While homesick kids at summer camp have the supervision of counselors, college students have less of that.


Here are tips that might help if you're experiencing homesickness: 

1. Stay engaged. Take part in college activities or even freshman camps to forget about homesick feelings and make new friends. 

2. Establish a personal routine. "If you are someone who goes to bed early and everyone's staying up late, it's OK to go to bed early," says psychologist Josh Klapow. 

3. Do something to feel closer to home. Write a letter, look at a family photo. 

4. Talk to someone. Seek out people who either understand what you're going through or have similar feelings. Pity parties in this case aren't a bad thing, says Klapow. "It's sort of like a grief support group." 

5. Time flies. Think that time is actually pretty short to make time go by faster.
Colleges have been hypervigilant for signs of depression and anxiety particularly after the Virginia Tech shootings. Counseling centers such as Perez's are taking steps to increase the awareness of the help students can turn to by promoting their services at orientation sessions and working with faculty and residential staff.
While there is still a stigma when it comes to approaching a counselor, Klapow said not doing so is as foolish as not consulting a doctor when a student is suffering from, say, stomach cramps.
"For college students, hey welcome to the big world. And the big world says, sometimes your emotions need to be dealt with," he added.
While homesickness can be dealt with, can it be prevented?
Not quite, Thurber said, despite the title of his study, "Preventing and treating homesickness."
"But what you're able to do is change its intensity," he said. Allowing teens and young adults to be active in deciding which college to go to helps.
Then there's practice and preparation.
Practice time away from home, Thurber recommended. Parents, too, can help by working with their freshmen to learn about the new environment by visiting campuses and talking to alumni. "They increase familiarity and, thereby, reduce anxiety," Thurber wrote.
Pena-Hernandez, who is finishing her Ph.D, makes a trip home once a year. She still misses home occasionally, but has the support from more friends and church as well.
We get homesick because "there are things that we love," said Thurber. "It's the byproduct of the strength of our attachment. If there were nothing in the world we were attached to, then we wouldn't miss them when we're away."

Sleep-away camp signup season is upon us, so any rational parents even considering the possibility will begin by asking themselves one question above all else: Really. They want over $1,000 a week now?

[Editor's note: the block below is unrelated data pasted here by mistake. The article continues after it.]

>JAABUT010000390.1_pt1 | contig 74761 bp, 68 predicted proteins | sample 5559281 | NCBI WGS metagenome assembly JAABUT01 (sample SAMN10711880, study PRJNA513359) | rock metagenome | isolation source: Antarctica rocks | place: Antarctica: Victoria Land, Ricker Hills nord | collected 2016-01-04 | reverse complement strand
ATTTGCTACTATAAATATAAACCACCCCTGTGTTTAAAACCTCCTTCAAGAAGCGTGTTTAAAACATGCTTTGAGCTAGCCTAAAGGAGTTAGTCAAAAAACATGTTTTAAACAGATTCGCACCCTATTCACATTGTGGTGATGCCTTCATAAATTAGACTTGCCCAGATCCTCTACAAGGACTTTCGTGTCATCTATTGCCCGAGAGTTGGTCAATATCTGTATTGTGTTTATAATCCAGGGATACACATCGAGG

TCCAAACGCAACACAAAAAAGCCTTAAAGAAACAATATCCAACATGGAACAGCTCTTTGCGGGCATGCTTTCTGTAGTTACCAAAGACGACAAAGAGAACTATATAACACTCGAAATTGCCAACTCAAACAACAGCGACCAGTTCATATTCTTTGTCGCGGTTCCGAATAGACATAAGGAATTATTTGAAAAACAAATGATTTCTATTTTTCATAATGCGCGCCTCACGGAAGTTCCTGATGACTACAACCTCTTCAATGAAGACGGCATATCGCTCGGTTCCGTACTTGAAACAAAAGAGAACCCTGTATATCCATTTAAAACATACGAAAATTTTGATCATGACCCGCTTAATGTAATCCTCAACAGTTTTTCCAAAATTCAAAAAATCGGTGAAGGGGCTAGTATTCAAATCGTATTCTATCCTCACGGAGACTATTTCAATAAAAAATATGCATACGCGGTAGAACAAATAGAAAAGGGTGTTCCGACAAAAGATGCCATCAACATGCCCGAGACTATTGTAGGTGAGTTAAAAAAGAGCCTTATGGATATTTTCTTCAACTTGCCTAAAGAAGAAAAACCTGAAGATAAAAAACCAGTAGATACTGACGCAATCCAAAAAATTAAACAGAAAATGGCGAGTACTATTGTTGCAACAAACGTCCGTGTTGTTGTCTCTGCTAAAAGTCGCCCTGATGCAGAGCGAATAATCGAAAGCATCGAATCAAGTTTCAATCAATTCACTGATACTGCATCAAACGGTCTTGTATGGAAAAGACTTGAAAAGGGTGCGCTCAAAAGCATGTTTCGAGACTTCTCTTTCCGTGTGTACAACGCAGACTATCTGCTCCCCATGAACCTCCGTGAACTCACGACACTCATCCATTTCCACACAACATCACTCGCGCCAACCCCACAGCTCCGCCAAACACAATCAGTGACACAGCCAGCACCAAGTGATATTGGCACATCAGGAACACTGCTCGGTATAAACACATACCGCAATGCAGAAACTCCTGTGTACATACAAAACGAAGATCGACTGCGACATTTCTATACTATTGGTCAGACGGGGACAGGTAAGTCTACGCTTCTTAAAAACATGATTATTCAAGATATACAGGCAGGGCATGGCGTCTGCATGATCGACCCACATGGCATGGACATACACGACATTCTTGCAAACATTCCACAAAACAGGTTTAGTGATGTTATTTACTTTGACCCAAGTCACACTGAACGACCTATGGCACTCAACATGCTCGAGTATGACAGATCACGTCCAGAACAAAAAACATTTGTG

For many parents who went to overnight camp and have enough money, it’s not a close call, even if it requires a fair bit of belt-tightening. You’ve probably been talking about it for so long that your 7-year-old may well be annoyed about still being under the qualifying age of attendance. Everyone else should keep in mind that many of the expensive camps dislike their reputations as places for the affluent to get dirty and play outside. They raise money and provide some scholarships, so there is no shame in asking about how to qualify. Meanwhile, Y.M.C.A., religious and other less expensive sleep-away camps are far from rare.

When you’re considering camps, besides costs, you’ll want to ask baseline questions about food, safety, staff training and facilities. But when assessing value, what you really want to know is this: Is this a camp that changes lives? Sending the little people away is no small thing. You want it to mean something.

This week I reached out to camp experts and asked them for the single most important question that a parent should ask before committing. My favorite response came from my seventh-grade English and journalism teacher, Roger Wallenstein, who, with his wife, Judy, owned and ran Camp Nebagamon in Lake Nebagamon, Wis., from 1988 to 2003. He noted that limiting parents to a single question is a pretty good reason not to send your children away to camp, since the decision requires a lot more thought than that. O.K., Wally, I’m clearly still learning here 30 years later! Let’s go with five essential questions then.
Where are the other children going? This is a trick question. One natural default is to send a child off with a close friend, for familiarity’s sake, preferably a friend who has already been to the camp or is following in an older sibling’s or parent’s footsteps.

But your child may not be like that other child, even if they are good friends at school. And you may not share all of the friend’s family’s values. Plus, part of the point here is for a child to meet new people.

What are the retention figures? Go deep on this one. What percentage of counselors return each summer? How does that compare with national benchmarks? What percentage of counselors were campers?

And what percentage of campers who have not aged out return each summer? Does the camp track down all those who are not returning to find out why? If not, why not? If so, why are the former campers not coming back? And what percentage of children are related to alumni, particularly ones from a previous generation? This may seem pushy, but so what? This could cost $8,000 or more. Ask away.
What can they do here that they can’t do at home? A computer lab need not be a deal breaker, but it should give you pause. One comment that has rung in my head in the 16 months since I first heard it came from Richard Deering, the alumni and community director at Camp Birch Rock in Waterford, Me. Camp should be more about soul than stuff, he said.